Wednesday, May 29, 2013

Recommended summer reading for young students (and their parents!) aspiring to climb mathematical mountains together this summer

Does math class make your child feel like a hamster in a cage stuck in a wheel of an endlessly repetitive "spiral curriculum" with little to challenge or inspire her?   If you answered yes, then this book could provide a much-needed breath of fresh air.

Imagine if one of your daughter's classmates had an MIT professor dad who loved the fun of mathematical problem solving in his spare time.  Dream on and imagine that he volunteered to share his enthusiasm and talents as a mentor with a small group of students including your child, busting them out of the conventional curriculum hamster wheel to take them on challenging mathematical rock-climbing adventures with inspiring views of beautiful mathematical mountain vistas.

Glenn Ellison's daughters are fortunate to have just such a dad and this engaging book is the result of his very successful mathematical excursions with his daughters and their schoolmates. Some of the students with whom he has worked for a number of years have now grown into world-class problem solvers.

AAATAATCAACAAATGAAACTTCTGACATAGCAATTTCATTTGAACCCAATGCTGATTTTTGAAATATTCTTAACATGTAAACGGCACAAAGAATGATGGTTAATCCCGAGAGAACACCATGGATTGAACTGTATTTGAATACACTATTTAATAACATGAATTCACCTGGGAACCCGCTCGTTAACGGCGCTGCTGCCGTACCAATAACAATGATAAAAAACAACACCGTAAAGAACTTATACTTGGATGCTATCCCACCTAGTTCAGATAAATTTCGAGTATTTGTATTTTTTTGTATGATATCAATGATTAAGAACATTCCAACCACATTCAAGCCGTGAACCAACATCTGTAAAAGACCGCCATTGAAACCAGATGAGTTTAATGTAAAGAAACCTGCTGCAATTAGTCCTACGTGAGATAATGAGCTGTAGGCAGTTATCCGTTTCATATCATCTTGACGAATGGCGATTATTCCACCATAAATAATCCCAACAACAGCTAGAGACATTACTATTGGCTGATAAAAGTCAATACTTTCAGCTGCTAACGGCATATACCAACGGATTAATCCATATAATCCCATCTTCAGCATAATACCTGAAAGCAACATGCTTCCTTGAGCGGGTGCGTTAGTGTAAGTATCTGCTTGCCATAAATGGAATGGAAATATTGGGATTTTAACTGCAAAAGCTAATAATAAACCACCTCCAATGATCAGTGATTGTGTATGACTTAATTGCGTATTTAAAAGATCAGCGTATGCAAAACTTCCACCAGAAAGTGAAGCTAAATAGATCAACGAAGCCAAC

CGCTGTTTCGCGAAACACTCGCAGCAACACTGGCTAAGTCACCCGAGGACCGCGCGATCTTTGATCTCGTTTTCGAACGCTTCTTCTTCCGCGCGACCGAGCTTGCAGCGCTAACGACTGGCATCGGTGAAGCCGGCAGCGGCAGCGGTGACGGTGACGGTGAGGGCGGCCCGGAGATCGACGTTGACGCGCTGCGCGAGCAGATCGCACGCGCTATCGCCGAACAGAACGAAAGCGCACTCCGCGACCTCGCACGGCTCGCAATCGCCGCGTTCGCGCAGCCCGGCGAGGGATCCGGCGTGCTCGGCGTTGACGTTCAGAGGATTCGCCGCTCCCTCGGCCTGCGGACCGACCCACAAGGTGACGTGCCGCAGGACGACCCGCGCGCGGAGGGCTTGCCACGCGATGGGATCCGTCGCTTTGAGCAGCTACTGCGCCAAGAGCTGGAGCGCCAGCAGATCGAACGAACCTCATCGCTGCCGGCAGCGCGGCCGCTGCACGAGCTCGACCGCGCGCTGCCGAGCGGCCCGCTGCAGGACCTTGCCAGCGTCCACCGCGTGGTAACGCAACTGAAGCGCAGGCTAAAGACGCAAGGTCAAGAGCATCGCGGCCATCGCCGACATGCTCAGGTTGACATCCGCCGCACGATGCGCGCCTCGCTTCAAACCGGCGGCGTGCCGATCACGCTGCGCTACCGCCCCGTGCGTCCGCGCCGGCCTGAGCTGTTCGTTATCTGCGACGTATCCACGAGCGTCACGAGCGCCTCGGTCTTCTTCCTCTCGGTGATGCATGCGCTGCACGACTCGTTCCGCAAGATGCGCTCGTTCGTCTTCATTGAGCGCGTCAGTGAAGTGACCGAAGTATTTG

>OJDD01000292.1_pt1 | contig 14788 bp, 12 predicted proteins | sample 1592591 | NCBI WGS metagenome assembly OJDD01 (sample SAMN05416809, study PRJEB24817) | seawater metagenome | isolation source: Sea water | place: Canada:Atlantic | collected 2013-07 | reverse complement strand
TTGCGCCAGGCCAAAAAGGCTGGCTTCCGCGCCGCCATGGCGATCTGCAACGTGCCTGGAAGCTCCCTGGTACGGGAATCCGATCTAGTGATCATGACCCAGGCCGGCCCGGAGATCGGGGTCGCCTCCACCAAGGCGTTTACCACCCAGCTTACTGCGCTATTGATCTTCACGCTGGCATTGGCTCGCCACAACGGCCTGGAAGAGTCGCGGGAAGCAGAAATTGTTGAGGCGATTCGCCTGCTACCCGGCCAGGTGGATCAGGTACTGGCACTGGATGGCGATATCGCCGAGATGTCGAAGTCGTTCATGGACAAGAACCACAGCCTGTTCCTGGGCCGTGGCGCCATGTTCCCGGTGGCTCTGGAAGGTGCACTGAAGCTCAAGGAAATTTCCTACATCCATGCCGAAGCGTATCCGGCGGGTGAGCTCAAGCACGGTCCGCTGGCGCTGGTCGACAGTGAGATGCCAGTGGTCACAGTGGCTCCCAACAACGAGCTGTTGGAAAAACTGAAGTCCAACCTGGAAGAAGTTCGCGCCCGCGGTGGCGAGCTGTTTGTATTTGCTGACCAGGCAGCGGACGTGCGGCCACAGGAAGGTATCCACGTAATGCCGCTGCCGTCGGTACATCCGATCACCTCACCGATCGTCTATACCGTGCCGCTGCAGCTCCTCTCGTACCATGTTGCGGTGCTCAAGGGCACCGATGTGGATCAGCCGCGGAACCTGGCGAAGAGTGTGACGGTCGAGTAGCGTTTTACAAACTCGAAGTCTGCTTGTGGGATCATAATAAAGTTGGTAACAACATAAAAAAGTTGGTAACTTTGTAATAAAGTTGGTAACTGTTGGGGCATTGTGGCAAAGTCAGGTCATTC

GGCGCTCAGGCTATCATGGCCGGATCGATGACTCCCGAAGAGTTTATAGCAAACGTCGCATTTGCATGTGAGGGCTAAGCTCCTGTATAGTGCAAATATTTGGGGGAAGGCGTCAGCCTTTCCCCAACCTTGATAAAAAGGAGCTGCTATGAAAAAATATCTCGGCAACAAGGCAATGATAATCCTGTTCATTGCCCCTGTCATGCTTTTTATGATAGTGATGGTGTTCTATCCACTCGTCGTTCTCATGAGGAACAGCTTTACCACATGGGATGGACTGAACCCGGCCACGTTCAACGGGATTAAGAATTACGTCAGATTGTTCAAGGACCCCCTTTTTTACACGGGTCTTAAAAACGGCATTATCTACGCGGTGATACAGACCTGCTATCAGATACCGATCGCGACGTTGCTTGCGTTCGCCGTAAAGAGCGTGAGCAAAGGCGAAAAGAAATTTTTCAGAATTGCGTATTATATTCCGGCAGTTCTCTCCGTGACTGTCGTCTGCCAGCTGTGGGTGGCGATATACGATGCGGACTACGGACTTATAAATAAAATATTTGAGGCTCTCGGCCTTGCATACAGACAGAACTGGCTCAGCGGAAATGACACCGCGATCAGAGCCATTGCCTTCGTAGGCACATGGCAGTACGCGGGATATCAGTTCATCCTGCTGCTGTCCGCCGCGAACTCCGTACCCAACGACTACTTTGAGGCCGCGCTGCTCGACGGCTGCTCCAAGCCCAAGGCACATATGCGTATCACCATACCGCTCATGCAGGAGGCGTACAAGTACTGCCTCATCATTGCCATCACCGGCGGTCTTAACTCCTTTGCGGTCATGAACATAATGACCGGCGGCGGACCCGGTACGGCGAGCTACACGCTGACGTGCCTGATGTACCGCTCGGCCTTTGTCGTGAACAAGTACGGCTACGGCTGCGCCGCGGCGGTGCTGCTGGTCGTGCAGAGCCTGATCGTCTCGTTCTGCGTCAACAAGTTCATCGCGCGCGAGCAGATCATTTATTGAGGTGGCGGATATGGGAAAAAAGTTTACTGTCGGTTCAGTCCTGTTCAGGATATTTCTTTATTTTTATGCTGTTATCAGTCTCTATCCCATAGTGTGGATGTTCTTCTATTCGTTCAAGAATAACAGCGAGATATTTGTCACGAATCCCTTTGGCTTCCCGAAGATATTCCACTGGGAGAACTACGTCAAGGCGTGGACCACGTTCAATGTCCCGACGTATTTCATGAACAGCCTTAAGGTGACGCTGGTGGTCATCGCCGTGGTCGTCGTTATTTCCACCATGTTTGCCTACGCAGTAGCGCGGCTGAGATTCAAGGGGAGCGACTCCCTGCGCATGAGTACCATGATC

Written in a good-natured conversational style, Hard Math for Elementary School lays the foundation for elementary school students to develop the tools and habits of confident, capable, and curious problem solvers.   The text provides well-organized explanations and the accompanying workbook poses thoughtfully composed practice problems designed to inspire children to tackle tough problems that exceed the expectations of conventional textbooks. This book and its earlier counterpart for somewhat older students, Hard Math for Middle School, are great solutions to questions frequently posed by parents of young students looking for summer reading for their mathematically voracious students.

Sumer is icumen in,

Lhude sing cuccu!

Groweth sed and bloweth med

And springth the wude nu,

Sing cuccu!

Enjoy your summer!  Parents may find they too enjoy learning some new mathematical insights if they talk about these problems with their children.  It is great for students to discover that sometimes they can figure out answers to problems that stump grownups!  As I have discovered myself, time and time again, when working with my own children as well as other people's children in my math outreach activities, while it may be humbling for me, it is empowering and exciting for children when a flash of insight enables them to climb a mathematical mountain before I do. 

(Disclosure:  thanks to Professor Ellison for sharing a prepublication review copy of the manuscript with me.)